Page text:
MANILA - Officials from various government agencies, including the Department of Education, Commission of Higher Education, and the Technical Education and Skills Development Authority, admitted on Friday that the COVID-19 pandemic and reading proficency are among the pressing education issues in the country today.
Other officials and groups, including lawmakers, civil society organizations, the private sector and other stakeholders weighed in on pressing issues in the education sector through a public forum, “Revisiting the EDCOM of 1991: Continuities and Discontinuities in Philippine Education Sector Reform" on Friday.
When asked about the major challenge of education today, CHED chairman Popoy De Vera said COVID-19 exposed "the fact that a lot of the things that we did not do, which we should have done in the past, are things that hounded us during COVID-19".
"We have not invested as much is technology, we have not invested as much in technology-mediated learning in higher education, we have not improved and expanded distance education as a learning approach and a system. And so when COVID-19 hit us, we were less prepared than similarly situated universities and countries are," he said.
De Vera said flexible learning is "here to stay", wherein schools are free to "mix and match" learning strategies appropriate to their situation on the ground.
For Pasig Rep. Roman Romulo, focusing on basic education — in particular, teaching students how to read — would be a major step in improving the quality of education in the country.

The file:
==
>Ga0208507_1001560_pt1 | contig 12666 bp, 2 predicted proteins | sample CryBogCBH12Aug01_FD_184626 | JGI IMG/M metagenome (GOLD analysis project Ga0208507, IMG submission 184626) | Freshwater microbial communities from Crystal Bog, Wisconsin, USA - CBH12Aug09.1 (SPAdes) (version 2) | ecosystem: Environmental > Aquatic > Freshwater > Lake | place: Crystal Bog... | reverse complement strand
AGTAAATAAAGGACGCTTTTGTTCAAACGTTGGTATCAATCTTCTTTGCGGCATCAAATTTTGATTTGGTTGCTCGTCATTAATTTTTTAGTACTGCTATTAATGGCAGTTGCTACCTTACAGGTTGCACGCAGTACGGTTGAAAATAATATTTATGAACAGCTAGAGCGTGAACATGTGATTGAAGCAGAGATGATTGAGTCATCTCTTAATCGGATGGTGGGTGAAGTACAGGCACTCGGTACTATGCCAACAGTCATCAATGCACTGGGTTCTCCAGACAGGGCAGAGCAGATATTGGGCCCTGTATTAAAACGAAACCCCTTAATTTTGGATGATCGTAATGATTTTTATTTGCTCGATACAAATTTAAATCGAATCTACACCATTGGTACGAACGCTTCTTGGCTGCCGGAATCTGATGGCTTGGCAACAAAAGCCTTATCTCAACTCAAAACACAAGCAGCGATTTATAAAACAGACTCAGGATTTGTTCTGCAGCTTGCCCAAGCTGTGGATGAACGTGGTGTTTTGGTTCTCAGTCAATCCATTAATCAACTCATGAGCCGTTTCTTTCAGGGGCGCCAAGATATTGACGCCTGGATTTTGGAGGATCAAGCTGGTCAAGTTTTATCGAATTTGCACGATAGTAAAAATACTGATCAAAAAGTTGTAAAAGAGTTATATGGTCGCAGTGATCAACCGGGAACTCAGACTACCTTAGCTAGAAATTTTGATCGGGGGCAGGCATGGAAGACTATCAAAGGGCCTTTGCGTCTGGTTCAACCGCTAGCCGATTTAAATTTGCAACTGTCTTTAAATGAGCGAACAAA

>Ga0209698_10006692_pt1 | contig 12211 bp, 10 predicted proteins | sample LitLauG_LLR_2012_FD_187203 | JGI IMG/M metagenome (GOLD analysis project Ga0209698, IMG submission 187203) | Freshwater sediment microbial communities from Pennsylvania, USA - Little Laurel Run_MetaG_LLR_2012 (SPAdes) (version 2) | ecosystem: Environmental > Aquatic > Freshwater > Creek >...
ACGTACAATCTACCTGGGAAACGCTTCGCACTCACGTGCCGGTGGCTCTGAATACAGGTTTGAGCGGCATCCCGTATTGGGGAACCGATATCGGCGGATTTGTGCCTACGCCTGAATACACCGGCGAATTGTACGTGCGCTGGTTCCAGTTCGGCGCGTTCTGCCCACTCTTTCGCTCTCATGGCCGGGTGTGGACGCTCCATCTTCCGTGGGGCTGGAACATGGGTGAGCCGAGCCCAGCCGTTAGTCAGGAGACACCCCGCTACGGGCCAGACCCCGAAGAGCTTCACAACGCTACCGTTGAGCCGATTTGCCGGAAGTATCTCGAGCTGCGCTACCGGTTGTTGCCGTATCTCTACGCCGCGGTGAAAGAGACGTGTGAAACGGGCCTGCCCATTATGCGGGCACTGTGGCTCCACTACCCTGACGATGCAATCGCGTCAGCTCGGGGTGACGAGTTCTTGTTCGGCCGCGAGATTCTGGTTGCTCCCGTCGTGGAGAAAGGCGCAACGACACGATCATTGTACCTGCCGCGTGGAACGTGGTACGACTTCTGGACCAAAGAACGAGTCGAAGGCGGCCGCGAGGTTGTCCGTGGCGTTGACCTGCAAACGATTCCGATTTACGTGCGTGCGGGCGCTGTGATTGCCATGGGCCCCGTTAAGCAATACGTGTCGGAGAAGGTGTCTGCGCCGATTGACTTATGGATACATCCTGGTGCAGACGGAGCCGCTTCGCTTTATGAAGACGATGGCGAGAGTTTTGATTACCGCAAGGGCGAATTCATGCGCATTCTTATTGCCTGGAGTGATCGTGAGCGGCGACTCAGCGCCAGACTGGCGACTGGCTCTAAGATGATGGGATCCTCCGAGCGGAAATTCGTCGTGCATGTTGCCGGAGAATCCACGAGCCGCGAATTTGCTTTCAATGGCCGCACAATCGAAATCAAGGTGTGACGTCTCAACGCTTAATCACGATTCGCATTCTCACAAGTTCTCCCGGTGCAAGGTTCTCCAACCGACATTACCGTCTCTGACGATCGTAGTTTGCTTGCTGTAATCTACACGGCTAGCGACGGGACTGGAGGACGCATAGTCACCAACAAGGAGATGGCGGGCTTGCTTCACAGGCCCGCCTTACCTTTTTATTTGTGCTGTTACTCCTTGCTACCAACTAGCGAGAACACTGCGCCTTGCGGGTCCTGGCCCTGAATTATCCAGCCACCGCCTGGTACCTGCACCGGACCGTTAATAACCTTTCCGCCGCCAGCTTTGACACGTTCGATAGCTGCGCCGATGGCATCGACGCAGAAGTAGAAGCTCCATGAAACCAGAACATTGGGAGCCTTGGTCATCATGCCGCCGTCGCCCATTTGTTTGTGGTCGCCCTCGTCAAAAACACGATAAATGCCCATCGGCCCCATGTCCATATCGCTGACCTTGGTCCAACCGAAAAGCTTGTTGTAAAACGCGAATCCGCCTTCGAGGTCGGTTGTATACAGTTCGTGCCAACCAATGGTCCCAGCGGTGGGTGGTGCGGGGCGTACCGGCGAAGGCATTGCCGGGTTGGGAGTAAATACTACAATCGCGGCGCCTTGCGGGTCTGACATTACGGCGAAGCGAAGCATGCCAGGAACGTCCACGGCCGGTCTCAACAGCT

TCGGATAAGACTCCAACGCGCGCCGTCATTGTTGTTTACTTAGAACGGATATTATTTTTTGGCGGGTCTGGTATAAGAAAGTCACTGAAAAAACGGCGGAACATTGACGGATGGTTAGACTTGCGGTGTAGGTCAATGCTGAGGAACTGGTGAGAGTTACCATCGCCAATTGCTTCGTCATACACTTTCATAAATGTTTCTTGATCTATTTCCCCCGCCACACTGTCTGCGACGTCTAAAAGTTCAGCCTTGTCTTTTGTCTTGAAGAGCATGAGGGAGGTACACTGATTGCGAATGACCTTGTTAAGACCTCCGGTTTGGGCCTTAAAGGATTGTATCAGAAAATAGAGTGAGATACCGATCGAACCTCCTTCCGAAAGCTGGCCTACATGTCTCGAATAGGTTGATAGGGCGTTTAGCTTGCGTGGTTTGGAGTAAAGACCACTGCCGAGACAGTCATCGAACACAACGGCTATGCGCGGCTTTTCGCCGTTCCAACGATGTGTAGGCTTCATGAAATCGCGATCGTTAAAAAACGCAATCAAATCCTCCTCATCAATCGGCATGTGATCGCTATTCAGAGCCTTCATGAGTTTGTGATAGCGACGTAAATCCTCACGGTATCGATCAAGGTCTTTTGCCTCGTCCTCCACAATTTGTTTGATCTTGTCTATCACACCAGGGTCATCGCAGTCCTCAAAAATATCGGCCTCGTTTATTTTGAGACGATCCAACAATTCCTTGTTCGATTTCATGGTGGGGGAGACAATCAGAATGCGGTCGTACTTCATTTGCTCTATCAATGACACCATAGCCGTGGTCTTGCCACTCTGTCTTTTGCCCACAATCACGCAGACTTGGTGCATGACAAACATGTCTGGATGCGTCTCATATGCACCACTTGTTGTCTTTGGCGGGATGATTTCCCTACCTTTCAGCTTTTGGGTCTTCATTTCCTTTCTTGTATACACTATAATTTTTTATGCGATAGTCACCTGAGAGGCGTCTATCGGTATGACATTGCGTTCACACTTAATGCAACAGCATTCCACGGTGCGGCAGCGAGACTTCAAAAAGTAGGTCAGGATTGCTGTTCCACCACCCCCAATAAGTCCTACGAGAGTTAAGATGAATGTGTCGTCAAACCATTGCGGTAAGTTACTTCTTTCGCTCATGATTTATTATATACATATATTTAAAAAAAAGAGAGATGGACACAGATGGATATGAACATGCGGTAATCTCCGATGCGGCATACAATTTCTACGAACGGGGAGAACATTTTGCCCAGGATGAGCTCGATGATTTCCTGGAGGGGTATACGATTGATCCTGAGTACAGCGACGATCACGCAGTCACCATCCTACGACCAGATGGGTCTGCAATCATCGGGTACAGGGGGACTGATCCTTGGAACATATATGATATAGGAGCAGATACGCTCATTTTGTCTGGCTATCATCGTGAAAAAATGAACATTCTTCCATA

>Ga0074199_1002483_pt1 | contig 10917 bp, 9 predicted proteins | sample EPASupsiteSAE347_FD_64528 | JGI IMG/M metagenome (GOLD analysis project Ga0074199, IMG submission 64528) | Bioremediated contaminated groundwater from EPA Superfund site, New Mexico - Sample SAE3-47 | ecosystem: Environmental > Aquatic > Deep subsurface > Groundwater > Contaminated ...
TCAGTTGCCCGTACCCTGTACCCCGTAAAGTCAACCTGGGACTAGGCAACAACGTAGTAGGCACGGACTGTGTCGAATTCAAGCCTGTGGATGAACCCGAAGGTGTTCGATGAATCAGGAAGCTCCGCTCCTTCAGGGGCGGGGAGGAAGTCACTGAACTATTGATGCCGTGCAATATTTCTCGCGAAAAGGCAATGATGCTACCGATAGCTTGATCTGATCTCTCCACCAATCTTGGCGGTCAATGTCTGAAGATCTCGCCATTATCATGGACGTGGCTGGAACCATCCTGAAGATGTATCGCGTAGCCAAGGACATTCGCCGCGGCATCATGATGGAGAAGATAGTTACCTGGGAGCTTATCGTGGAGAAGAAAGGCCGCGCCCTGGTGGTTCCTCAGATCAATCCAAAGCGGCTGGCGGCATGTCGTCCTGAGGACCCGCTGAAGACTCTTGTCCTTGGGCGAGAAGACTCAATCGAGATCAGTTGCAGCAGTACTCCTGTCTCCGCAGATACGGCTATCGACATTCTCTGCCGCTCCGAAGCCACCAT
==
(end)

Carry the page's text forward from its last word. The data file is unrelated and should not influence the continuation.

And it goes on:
"Hopefully po makita nating problema, mababa po iyong results natin sa PISA (Programme for International Student Assessment), sa SEA-PLM (Southeast Asia Primary Learning Metrics (SEA-PLM), sa TIMSS (Trends in International Mathematics and Science Study), kailangan po talaga, at least from Grades 1 to 3, reading, reading, reading," said Romulo, who chairs the House Committee on Basic Education, Arts and Culture.
"Magtiwala po tayo sa talino ng mga batang Pilipino. Turuan lang natin siyang magbasa, naiintindihan po niya, sigurado ko po, malayo ang mararating niya."
DepEd Sec. Leonor Briones agreed with this.
"I totally, totally, if it is possible to say 150 or 200 percent, agree with the formula of reading, reading, reading... Only this week, we launched Brigada Eskwela. Brigada Eskwela, as all of us know, is generally associated with the cleaning up schools. We still clean up the schools in preparation for opening the school calendar. But this time, our Brigada Eskwela will be focusing more on reading," Briones said.
Rene Raya, co-convenor of civil society organization Social Watch, stressed the need to invest more in education - prioritize its budget and how this money will be spent properly.
"Kahit po ano po iyong mga repormang ihain natin, kung napakaliit po ng ating budget na ilalaan ay mahihirapan po natin itulak itong mga napakagandang reporma," he said.
"Another sigurong improvement, I think, is the utilization, which has vastly been improved. Because this is also a major problem, meron ka ngang pera pero hindi naman nagagamit ... so it's not only the size of the budget. Kailangan makita natin, we should be able to determine exactly where we should be investing in order to have to optimum outcome," Raya added.
FROM 1991 EDCOM TO EDCOM 2?
Central to the public forum is the revisiting of the Congressional Commission on Education (EDCOM) of 1991 and the sharing of its findings, 30 years since its creation.
Prof. Alex Brillantes, former dean of the University of the Philippines-National College of Public Administration and Governance (UPNCPAG), said around half of the recommendations of the 1991 EDCOM was implemented.
This includes the implementation of the K to 12 program, which fulfilled recommendations for a progressive functional literacy in elementary education, the Enhanced Basic Education Act of 2013, which is a response to the preparation for college for the world of work in secondary education, the mother tongue-based multilingual education (MTB-MLE), which is a response to the recommendation to mandate a language of instruction policy for basic education.